Spinal Decompression Therapy

All About Spinal Decompression Therapy in Burnaby, BC

Do you suffer from chronic back pain? Are you not able to do the things you love because your life is restricted by back pain and other related symptoms? If you are a back pain sufferer, you know how disruptive to your life it can be. Working, hanging out with friends, or sleeping can be drastically reduced or even impossible when suffering from a bad back. Some patients decide to seek help from chiropractors, physiotherapists, acupuncturists, or massage therapists but it’s often difficult to decide which treatment is right for you. Often times when it comes to spine health, your local chiropractor in Burnaby is the best option. Even though chiropractors are some of the best healthcare professionals at addressing back pain, some people don’t see the results they want to see through conventional treatment methods. If you are suffering from back pain and have tried everything, you might want to consider spinal decompression therapy! Let’s explore what spinal decompression therapy is, how it’s performed, who is not a candidate for the therapy, what are the risks of surgical spinal decompression, and why should you choose the nonsurgical option first?

What is nonsurgical spinal decompression therapy?

Spinal Decompression in Burnaby, BC

There are two categories for spinal decompression therapy: nonsurgical and surgical. Nonsurgical spinal decompression is a type of motorized traction that helps relieve back pain. It works by gently stretching the spine and changes the force and position of the spine. This change alleviates pressure from the spine by creating negative pressure on the disc and often results in the retraction of bulging or herniated discs, leading to the reduction of pressure on nerves and other spinal structures.  Additionally, this process facilitates movement of water, oxygen, and nutrient-rich fluids into the discs to heal them.

What is surgical spinal decompression?

Surgical spinal decompression is usually only used as a last resort. If other treatments do not work, your doctor may recommend surgical spinal decompression to treat bulging or ruptured discs, bony growths, or other spinal problems.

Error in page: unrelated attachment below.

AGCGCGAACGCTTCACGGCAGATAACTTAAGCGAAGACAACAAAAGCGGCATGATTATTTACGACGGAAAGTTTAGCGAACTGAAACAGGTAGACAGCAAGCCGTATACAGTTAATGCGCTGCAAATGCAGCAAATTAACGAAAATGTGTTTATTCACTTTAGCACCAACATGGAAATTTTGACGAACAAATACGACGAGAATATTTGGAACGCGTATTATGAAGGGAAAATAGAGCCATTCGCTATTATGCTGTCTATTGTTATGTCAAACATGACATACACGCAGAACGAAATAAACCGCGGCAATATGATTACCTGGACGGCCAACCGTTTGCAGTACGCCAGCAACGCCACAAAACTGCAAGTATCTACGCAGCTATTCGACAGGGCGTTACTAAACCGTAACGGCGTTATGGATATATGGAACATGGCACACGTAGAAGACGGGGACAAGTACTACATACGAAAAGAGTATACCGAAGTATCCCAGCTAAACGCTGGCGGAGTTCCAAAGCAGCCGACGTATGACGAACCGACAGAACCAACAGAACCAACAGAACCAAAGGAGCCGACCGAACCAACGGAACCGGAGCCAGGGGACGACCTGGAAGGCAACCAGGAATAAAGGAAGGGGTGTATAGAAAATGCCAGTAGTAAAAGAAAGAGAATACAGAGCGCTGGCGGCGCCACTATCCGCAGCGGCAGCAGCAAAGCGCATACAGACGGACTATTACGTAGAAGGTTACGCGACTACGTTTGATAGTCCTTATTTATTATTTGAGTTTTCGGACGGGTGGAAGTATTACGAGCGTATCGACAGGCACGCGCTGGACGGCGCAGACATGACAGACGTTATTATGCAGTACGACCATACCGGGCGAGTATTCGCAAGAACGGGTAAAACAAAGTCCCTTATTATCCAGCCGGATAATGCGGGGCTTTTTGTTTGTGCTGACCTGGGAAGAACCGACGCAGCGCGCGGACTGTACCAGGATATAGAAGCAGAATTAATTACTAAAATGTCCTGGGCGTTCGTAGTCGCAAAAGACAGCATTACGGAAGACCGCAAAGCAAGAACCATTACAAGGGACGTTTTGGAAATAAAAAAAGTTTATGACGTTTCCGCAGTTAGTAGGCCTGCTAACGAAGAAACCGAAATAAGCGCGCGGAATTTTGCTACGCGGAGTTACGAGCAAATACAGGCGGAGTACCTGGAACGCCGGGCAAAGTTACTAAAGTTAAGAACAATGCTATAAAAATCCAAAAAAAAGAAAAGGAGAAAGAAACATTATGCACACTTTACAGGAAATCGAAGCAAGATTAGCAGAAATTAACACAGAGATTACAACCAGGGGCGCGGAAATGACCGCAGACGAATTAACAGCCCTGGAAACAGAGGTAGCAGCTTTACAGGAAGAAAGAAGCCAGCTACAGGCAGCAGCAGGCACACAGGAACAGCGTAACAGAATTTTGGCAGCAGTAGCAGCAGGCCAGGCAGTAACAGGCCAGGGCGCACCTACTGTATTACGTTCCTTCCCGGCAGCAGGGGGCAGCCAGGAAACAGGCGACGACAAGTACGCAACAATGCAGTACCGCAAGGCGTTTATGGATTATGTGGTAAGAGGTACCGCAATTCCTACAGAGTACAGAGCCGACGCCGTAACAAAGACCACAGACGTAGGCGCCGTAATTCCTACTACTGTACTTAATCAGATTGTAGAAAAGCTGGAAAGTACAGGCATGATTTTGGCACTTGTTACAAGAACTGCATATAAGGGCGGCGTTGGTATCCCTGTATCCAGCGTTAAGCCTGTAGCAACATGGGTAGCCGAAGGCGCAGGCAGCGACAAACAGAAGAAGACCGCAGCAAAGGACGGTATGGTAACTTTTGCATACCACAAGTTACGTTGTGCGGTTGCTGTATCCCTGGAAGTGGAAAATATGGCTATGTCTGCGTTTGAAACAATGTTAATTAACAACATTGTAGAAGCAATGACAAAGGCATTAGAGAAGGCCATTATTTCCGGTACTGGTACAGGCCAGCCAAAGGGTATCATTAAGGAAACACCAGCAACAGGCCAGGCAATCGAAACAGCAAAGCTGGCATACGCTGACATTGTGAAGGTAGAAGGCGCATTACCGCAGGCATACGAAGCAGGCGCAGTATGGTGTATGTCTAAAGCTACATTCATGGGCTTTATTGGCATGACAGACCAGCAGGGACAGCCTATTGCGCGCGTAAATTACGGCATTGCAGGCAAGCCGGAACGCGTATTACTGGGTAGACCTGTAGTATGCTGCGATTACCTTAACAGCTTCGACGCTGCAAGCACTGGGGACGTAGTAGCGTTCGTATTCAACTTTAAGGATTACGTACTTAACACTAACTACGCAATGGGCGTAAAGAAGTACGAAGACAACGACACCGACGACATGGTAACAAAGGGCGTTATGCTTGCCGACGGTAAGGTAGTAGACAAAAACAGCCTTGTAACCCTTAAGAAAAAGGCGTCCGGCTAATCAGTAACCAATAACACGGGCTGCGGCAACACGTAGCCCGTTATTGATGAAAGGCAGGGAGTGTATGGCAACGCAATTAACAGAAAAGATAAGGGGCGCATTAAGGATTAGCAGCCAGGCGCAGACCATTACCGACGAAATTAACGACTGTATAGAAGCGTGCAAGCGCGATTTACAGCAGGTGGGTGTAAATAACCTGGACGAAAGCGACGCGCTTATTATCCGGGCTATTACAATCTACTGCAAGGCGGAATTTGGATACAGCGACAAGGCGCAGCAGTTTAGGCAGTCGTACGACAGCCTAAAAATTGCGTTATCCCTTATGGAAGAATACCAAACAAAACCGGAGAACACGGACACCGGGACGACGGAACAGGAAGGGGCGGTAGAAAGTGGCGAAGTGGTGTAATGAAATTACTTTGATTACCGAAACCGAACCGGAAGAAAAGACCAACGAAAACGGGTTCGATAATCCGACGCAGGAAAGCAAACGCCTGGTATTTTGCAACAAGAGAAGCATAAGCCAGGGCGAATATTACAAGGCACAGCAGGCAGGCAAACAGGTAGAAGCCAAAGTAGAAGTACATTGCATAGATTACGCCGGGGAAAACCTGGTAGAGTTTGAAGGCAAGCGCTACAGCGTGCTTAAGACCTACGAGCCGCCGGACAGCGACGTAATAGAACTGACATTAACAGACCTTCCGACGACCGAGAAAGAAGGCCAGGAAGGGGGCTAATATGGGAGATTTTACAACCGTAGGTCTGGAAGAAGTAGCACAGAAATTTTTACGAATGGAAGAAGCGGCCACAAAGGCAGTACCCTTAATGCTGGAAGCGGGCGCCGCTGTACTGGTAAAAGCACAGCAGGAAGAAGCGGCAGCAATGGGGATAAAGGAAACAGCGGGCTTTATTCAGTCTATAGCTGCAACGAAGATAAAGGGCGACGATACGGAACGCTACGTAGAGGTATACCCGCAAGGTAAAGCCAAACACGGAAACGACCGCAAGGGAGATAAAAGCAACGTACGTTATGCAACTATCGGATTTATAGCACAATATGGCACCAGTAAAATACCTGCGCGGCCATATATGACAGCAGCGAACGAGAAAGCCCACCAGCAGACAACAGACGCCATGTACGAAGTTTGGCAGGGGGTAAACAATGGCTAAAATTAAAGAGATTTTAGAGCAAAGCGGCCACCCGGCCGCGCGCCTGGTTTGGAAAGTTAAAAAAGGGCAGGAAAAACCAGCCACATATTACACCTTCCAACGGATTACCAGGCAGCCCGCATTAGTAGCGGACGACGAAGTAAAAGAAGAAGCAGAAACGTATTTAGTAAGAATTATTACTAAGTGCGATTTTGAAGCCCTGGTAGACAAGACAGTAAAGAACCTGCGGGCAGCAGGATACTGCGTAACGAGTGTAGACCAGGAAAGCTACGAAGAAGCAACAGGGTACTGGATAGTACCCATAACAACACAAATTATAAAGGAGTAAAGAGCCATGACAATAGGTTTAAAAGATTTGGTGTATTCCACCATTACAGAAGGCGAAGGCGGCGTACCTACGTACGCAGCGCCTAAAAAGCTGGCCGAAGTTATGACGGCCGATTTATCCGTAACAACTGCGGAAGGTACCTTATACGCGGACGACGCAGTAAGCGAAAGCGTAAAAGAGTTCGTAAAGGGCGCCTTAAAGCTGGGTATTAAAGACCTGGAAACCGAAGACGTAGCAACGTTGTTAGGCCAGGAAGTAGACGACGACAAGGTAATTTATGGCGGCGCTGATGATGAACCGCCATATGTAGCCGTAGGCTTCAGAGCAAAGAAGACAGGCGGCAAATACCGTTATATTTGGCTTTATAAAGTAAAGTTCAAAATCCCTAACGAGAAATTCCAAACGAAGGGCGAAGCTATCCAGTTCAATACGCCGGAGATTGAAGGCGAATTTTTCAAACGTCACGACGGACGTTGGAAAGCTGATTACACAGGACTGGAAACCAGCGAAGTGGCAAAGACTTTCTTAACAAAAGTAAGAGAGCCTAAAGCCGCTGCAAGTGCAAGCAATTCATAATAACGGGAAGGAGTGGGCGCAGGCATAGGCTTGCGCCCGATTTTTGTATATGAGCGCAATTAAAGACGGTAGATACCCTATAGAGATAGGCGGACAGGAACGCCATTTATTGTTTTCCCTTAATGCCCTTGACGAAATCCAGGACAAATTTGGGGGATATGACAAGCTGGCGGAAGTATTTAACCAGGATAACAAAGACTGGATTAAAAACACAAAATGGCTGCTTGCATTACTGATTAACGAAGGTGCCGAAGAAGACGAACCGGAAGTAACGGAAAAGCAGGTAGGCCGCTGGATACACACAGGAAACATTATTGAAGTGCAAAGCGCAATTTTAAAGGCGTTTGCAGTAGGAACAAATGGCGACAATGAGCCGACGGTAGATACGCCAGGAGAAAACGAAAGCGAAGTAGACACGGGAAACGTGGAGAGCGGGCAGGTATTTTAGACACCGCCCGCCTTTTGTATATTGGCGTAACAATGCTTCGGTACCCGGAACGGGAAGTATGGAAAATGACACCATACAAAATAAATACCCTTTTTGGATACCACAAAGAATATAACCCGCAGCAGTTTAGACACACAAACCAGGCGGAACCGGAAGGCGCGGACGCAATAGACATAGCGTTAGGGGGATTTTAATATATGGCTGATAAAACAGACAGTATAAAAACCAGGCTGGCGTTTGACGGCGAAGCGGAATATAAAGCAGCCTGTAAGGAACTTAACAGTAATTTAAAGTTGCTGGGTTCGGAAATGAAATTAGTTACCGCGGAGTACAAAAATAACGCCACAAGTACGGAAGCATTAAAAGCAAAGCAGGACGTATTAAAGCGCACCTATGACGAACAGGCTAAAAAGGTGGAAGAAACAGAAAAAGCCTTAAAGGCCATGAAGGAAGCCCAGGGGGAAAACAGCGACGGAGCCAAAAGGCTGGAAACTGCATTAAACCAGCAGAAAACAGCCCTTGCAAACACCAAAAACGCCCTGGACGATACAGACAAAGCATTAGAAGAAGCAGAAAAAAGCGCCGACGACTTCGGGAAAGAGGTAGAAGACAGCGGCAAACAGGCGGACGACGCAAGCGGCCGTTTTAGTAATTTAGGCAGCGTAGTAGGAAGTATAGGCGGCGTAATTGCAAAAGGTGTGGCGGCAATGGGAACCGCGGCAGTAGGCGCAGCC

What does the process of nonsurgical spinal decompression involve?

During spinal decompression therapy, the patient remains fully clothed. The healthcare provider fits the patient with a harness around the pelvis and another one around the torso. The patient then lies either face down or face up on a computer-controlled, moving table. The healthcare provider then operates the computer, customizing the table to move specifically to meet the needs of the patient. Treatment typically lasts anywhere between 30-45 minutes and 20-28 sessions may be required.

Who is not a good candidate for nonsurgical spinal decompression therapy?

If you are curious about spinal decompression therapy, visit your local chiropractor and ask whether you are a good candidate for nonsurgical spinal decompression therapy. It is best not to undergo the therapy if you are pregnant or people that have any of the following conditions: fracture, tumors, abdominal aortic aneurysm, advanced osteoporosis, or metal implants in the spine.

What are the risks of surgical spinal decompression and why should you choose the nonsurgical option first?

Like any surgery, surgical spinal decompression is not completely risk free. Some of the more common risks associated with spinal decompression surgery include: infection, bleeding, blood clots, allergic reaction, and nerve or tissue damage. Another risk of surgery is that it may not even improve back pain much. It’s very difficult to determine who will benefit and how much someone will benefit from the surgery. That’s why it’s suggested to try nonsurgical decompression first and only use surgery as a last resort.

Recent Posts